Funeral home under attack, allegedly denied services for gay man

The owner of a Picayune funeral home said she has been besieged by angry phone calls and threats after a lawsuit alleged that her funeral home refused services to a gay man.

In a press release Tuesday, Lambda Legal, a gay, lesbian, transgender and queer legal rights organization, announced the lawsuit, originally filed in March. In the suit, a gay man’s widower and nephew are suing a south Mississippi funeral home, claiming they refused to perform his cremation after discovering he was gay — a claim that funeral home officials strongly deny.

“We just didn’t do that,” Brewer Funeral Home co-owner and manager Henrietta Brewer said through tears during an interview with Mississippi Today. “We just keep saying, ‘Why us?’ We’re the ones that treat everyone good. We don’t even think that, so we’d never say it. And our employees don’t think that either.”

The man’s widower, Jack Zawadski of Picayune, and his nephew, John Gaspari of Colorado, are seeking unspecified monetary damages for breach of contract, negligent misrepresentation, and the intentional and negligent infliction of emotional distress.

According to the suit, Gaspari had finalized all arrangements for the funeral of his uncle, Robert Huskey, who died in hospice days after his 86th birthday. But the lawsuit alleges that Brewer Funeral Home of Picayune abruptly refused these services, including transporting and storing his uncle’s body, after they learned Huskey was married to a man.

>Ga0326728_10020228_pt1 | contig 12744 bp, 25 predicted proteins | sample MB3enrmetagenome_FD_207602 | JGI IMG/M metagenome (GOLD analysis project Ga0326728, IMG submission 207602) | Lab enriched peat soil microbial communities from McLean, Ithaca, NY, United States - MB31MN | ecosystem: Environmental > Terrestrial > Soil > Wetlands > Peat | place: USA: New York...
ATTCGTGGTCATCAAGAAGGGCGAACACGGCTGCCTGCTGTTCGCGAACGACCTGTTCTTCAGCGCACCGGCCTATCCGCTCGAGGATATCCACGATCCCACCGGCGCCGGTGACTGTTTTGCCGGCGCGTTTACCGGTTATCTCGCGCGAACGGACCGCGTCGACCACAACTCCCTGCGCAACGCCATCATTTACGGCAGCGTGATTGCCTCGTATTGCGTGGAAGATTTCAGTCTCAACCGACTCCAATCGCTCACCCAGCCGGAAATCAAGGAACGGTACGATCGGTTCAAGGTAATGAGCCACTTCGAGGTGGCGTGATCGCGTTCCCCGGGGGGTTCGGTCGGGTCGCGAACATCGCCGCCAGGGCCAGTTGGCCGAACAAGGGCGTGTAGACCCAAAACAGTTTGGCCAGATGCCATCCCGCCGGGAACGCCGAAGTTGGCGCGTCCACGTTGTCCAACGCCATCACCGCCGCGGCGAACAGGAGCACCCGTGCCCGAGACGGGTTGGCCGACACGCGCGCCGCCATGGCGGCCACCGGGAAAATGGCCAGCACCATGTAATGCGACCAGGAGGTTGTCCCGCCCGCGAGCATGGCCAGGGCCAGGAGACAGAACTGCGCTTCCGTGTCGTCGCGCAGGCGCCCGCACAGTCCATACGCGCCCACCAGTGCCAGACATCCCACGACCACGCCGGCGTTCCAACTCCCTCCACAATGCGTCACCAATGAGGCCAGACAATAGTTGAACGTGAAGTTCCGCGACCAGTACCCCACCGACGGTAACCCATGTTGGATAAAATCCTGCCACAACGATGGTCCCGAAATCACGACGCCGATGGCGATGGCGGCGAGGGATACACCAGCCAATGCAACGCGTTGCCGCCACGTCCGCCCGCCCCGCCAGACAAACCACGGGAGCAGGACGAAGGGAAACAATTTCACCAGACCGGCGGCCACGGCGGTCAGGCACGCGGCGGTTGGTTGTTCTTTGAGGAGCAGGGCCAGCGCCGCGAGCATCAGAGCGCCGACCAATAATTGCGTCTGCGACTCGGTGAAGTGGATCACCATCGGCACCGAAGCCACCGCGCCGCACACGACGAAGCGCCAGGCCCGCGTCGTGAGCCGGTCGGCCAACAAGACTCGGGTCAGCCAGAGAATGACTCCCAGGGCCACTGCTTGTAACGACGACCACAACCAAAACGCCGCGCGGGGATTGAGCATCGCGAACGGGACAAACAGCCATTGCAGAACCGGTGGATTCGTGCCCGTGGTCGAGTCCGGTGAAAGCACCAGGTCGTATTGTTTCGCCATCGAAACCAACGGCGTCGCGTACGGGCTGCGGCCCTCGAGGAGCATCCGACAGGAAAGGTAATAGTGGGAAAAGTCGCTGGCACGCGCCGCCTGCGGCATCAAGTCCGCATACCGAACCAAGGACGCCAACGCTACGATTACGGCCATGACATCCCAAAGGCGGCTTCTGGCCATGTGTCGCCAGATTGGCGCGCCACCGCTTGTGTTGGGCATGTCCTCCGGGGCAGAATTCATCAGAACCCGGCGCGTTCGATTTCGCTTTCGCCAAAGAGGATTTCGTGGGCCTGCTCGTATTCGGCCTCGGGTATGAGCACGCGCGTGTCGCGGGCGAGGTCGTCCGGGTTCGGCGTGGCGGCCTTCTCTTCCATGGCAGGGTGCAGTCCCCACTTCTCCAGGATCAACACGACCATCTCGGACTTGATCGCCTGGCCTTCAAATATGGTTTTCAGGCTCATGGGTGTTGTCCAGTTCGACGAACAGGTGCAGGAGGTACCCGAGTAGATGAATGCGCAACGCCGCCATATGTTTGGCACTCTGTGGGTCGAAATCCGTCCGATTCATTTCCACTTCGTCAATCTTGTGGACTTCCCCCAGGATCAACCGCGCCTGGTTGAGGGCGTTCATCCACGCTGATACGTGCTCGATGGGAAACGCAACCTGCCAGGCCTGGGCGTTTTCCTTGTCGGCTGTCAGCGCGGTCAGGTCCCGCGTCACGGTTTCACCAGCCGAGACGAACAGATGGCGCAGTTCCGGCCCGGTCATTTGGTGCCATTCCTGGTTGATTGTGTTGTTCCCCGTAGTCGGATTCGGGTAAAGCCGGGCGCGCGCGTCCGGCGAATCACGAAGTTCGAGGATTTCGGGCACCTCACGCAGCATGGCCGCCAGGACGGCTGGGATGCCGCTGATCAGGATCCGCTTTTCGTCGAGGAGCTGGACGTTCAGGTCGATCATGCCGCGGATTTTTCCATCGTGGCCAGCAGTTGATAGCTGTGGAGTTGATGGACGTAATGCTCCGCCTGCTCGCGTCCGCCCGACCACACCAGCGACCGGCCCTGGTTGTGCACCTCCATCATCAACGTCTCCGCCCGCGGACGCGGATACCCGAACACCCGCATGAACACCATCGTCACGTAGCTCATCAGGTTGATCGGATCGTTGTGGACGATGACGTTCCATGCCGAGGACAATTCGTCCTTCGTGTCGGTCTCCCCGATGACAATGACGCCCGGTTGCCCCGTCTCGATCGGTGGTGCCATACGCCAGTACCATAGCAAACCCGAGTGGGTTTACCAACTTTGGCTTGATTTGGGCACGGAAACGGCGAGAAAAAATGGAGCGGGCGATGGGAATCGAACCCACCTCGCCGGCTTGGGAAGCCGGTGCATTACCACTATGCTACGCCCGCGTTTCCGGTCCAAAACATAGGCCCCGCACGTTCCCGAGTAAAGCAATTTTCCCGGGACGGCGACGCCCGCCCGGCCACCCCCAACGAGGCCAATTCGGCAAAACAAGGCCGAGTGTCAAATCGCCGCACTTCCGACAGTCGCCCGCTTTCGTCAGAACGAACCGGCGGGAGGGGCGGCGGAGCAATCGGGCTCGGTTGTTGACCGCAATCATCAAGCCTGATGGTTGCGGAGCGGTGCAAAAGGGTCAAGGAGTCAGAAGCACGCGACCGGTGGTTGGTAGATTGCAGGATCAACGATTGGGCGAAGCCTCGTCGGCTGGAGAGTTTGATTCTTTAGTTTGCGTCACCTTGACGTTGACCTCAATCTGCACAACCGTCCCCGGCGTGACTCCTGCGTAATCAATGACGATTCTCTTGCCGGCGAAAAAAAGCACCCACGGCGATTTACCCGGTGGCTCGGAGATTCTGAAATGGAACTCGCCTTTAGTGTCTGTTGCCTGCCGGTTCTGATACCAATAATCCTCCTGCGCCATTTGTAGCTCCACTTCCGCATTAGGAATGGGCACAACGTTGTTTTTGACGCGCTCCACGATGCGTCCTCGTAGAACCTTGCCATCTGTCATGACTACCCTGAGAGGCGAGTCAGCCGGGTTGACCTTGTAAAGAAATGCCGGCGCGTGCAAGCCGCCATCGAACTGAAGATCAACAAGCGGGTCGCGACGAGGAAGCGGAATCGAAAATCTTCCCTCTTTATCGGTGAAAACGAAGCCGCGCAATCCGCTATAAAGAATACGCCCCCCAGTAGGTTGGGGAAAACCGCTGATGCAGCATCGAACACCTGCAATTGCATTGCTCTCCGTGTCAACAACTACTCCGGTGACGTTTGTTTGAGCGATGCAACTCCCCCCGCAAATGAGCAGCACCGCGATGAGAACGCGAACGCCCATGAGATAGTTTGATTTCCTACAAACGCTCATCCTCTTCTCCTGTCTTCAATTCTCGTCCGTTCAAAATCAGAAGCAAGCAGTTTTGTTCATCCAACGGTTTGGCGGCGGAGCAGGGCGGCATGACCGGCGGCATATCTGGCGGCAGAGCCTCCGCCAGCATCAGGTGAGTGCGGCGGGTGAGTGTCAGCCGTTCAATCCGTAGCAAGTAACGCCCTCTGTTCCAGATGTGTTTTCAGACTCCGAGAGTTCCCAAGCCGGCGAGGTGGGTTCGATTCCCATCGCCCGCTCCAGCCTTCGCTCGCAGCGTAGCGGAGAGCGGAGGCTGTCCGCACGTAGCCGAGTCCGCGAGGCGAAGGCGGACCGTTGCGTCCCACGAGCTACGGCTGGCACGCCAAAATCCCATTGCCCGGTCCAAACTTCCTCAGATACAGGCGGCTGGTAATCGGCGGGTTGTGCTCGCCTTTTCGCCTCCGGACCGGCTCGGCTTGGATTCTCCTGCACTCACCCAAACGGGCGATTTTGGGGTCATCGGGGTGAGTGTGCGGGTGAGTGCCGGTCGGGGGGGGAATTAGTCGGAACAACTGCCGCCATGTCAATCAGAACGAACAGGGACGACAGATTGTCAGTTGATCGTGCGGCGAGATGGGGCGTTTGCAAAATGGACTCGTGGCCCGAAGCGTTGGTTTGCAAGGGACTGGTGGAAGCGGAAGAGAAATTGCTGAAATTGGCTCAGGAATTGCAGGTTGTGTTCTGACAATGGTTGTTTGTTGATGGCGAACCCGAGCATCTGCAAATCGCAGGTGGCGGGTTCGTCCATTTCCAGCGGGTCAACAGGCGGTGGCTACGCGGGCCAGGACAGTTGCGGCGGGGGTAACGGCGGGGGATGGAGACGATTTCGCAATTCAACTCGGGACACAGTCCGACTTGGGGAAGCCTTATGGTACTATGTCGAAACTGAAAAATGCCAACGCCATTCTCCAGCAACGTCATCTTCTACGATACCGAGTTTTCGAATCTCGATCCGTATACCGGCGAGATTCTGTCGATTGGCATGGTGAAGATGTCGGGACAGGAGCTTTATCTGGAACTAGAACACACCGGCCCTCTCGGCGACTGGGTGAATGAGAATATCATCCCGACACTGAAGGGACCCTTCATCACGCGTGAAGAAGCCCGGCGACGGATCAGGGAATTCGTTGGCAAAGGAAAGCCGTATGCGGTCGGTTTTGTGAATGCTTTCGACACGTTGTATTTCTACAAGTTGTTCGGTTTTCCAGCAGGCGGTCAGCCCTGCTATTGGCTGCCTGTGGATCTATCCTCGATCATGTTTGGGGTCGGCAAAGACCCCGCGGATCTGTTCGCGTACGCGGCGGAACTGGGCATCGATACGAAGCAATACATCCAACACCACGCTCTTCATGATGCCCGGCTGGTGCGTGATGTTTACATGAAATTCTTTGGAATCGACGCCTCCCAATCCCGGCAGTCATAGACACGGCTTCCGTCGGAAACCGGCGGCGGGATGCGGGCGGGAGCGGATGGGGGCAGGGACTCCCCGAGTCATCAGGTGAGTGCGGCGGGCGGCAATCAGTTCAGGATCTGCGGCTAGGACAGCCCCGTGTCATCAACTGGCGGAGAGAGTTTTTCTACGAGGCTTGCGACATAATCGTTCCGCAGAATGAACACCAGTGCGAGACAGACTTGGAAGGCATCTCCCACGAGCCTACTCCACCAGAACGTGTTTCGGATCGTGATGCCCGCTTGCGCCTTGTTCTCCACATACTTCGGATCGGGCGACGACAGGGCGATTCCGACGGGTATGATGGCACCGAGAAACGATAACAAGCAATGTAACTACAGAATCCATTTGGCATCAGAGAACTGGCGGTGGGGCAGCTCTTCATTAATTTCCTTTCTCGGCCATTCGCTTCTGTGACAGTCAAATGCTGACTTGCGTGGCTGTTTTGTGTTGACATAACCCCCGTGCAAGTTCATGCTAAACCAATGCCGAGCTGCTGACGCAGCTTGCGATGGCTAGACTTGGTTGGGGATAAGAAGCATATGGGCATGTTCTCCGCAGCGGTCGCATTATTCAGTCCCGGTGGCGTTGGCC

The suit goes on to say that the nursing home where Huskey had died told Gaspari that, when they called to arrange transport, someone at Brewer had said they don’t “deal with their kind.”

“I felt as if all the air had been knocked out of me,” Zawadski said in the press release from Lambda Legal. “Bob was my life, and we had always felt so welcome in this community. And then, at a moment of such personal pain and loss, to have someone do what they did to me, to us, to Bob, I just couldn’t believe it. No one should be put through what we were put through.”

Brewer said that, counter to what the suit claims, her funeral home has served “well over a dozen” gay people and their families since she and her husband opened it in 2006, including one man who is buried in the funeral home’s privately owned cemetery.

“His husband lives in Florida now, and he calls us all the time, and we go out and put fresh flowers at his grave,” Brewer said.

Brewer said she was blindsided by the lawsuit and doesn’t understand where the allegations came from.

“I feel sorry for (Huskey’s) husband. I know he’s hurting. But we didn’t even talk to him.”

According to the lawsuit, although Huskey’s nephew Gaspari had made the arrangements with funeral home’s co-owner, Ted Brewer, directly, it was the nursing home, Bedford Care Center of Picayune, that contacted a funeral home employee to arrange transport of Huskey’s body. And, according to the lawsuit, the explanation that the funeral home won’t “deal with their kind” was said to a nursing home employee. Neither the nursing home employee nor the funeral home employee are named in the lawsuit.

Lambda Legal attorney Beth Littrell said that after the nursing home relayed this message to Gaspari, neither he nor Zawadski sought out the owners to clarify if refusing services to gay people was company policy.

“After the indignity and trauma of the moment, neither of the family members were willing to put themselves in a position of calling the funeral home directly. It was bad enough that this happened, and they really turned their attention to grieving,” Littrell said.

Before Huskey’s death in May 2016, Zawadski and Huskey had been together for 52 years. They married in Mississippi after same-sex marriage bans nationwide were struck down by the U.S. Supreme Court in 2015.

Source: Mississippi Today

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